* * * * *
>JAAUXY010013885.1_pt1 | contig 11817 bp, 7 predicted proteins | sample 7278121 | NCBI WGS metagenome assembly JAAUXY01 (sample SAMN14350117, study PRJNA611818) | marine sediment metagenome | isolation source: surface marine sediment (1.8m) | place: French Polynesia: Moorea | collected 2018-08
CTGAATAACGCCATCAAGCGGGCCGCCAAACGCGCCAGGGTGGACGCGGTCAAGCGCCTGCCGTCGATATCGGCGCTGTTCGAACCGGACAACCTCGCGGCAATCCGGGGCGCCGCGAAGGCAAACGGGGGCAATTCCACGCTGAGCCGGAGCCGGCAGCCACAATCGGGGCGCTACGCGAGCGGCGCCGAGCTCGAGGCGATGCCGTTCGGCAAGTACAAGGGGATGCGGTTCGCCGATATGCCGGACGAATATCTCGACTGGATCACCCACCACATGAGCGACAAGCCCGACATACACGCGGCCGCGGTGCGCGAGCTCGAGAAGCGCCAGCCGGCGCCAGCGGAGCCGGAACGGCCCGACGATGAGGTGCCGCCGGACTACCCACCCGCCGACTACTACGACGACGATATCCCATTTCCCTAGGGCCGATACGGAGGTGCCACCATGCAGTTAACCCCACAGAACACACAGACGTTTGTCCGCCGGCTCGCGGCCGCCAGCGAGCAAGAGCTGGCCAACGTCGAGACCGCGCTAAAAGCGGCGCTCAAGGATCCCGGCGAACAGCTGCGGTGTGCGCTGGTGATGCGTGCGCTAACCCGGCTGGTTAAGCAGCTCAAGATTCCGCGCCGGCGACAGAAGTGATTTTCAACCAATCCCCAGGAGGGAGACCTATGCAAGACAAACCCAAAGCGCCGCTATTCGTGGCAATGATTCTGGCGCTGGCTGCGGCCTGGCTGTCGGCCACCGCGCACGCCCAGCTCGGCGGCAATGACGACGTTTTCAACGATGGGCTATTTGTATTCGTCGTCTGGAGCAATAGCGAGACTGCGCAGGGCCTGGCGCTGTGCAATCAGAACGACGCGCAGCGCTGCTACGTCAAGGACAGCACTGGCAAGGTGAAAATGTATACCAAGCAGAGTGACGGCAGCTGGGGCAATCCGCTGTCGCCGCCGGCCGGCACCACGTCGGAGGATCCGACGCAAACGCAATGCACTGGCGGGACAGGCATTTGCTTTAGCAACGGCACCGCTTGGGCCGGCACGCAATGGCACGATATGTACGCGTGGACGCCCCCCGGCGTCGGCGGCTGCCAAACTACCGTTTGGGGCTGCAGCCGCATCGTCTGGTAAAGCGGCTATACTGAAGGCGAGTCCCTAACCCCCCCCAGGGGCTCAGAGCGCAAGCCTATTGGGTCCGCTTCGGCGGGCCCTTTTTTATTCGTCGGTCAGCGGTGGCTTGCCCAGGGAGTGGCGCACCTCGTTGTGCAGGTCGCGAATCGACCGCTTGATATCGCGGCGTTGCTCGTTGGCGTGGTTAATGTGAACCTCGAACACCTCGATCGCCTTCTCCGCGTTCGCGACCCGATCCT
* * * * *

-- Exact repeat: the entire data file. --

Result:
>JAAUXY010013885.1_pt1 | contig 11817 bp, 7 predicted proteins | sample 7278121 | NCBI WGS metagenome assembly JAAUXY01 (sample SAMN14350117, study PRJNA611818) | marine sediment metagenome | isolation source: surface marine sediment (1.8m) | place: French Polynesia: Moorea | collected 2018-08
CTGAATAACGCCATCAAGCGGGCCGCCAAACGCGCCAGGGTGGACGCGGTCAAGCGCCTGCCGTCGATATCGGCGCTGTTCGAACCGGACAACCTCGCGGCAATCCGGGGCGCCGCGAAGGCAAACGGGGGCAATTCCACGCTGAGCCGGAGCCGGCAGCCACAATCGGGGCGCTACGCGAGCGGCGCCGAGCTCGAGGCGATGCCGTTCGGCAAGTACAAGGGGATGCGGTTCGCCGATATGCCGGACGAATATCTCGACTGGATCACCCACCACATGAGCGACAAGCCCGACATACACGCGGCCGCGGTGCGCGAGCTCGAGAAGCGCCAGCCGGCGCCAGCGGAGCCGGAACGGCCCGACGATGAGGTGCCGCCGGACTACCCACCCGCCGACTACTACGACGACGATATCCCATTTCCCTAGGGCCGATACGGAGGTGCCACCATGCAGTTAACCCCACAGAACACACAGACGTTTGTCCGCCGGCTCGCGGCCGCCAGCGAGCAAGAGCTGGCCAACGTCGAGACCGCGCTAAAAGCGGCGCTCAAGGATCCCGGCGAACAGCTGCGGTGTGCGCTGGTGATGCGTGCGCTAACCCGGCTGGTTAAGCAGCTCAAGATTCCGCGCCGGCGACAGAAGTGATTTTCAACCAATCCCCAGGAGGGAGACCTATGCAAGACAAACCCAAAGCGCCGCTATTCGTGGCAATGATTCTGGCGCTGGCTGCGGCCTGGCTGTCGGCCACCGCGCACGCCCAGCTCGGCGGCAATGACGACGTTTTCAACGATGGGCTATTTGTATTCGTCGTCTGGAGCAATAGCGAGACTGCGCAGGGCCTGGCGCTGTGCAATCAGAACGACGCGCAGCGCTGCTACGTCAAGGACAGCACTGGCAAGGTGAAAATGTATACCAAGCAGAGTGACGGCAGCTGGGGCAATCCGCTGTCGCCGCCGGCCGGCACCACGTCGGAGGATCCGACGCAAACGCAATGCACTGGCGGGACAGGCATTTGCTTTAGCAACGGCACCGCTTGGGCCGGCACGCAATGGCACGATATGTACGCGTGGACGCCCCCCGGCGTCGGCGGCTGCCAAACTACCGTTTGGGGCTGCAGCCGCATCGTCTGGTAAAGCGGCTATACTGAAGGCGAGTCCCTAACCCCCCCCAGGGGCTCAGAGCGCAAGCCTATTGGGTCCGCTTCGGCGGGCCCTTTTTTATTCGTCGGTCAGCGGTGGCTTGCCCAGGGAGTGGCGCACCTCGTTGTGCAGGTCGCGAATCGACCGCTTGATATCGCGGCGTTGCTCGTTGGCGTGGTTAATGTGAACCTCGAACACCTCGATCGCCTTCTCCGCGTTCGCGACCCGATCCT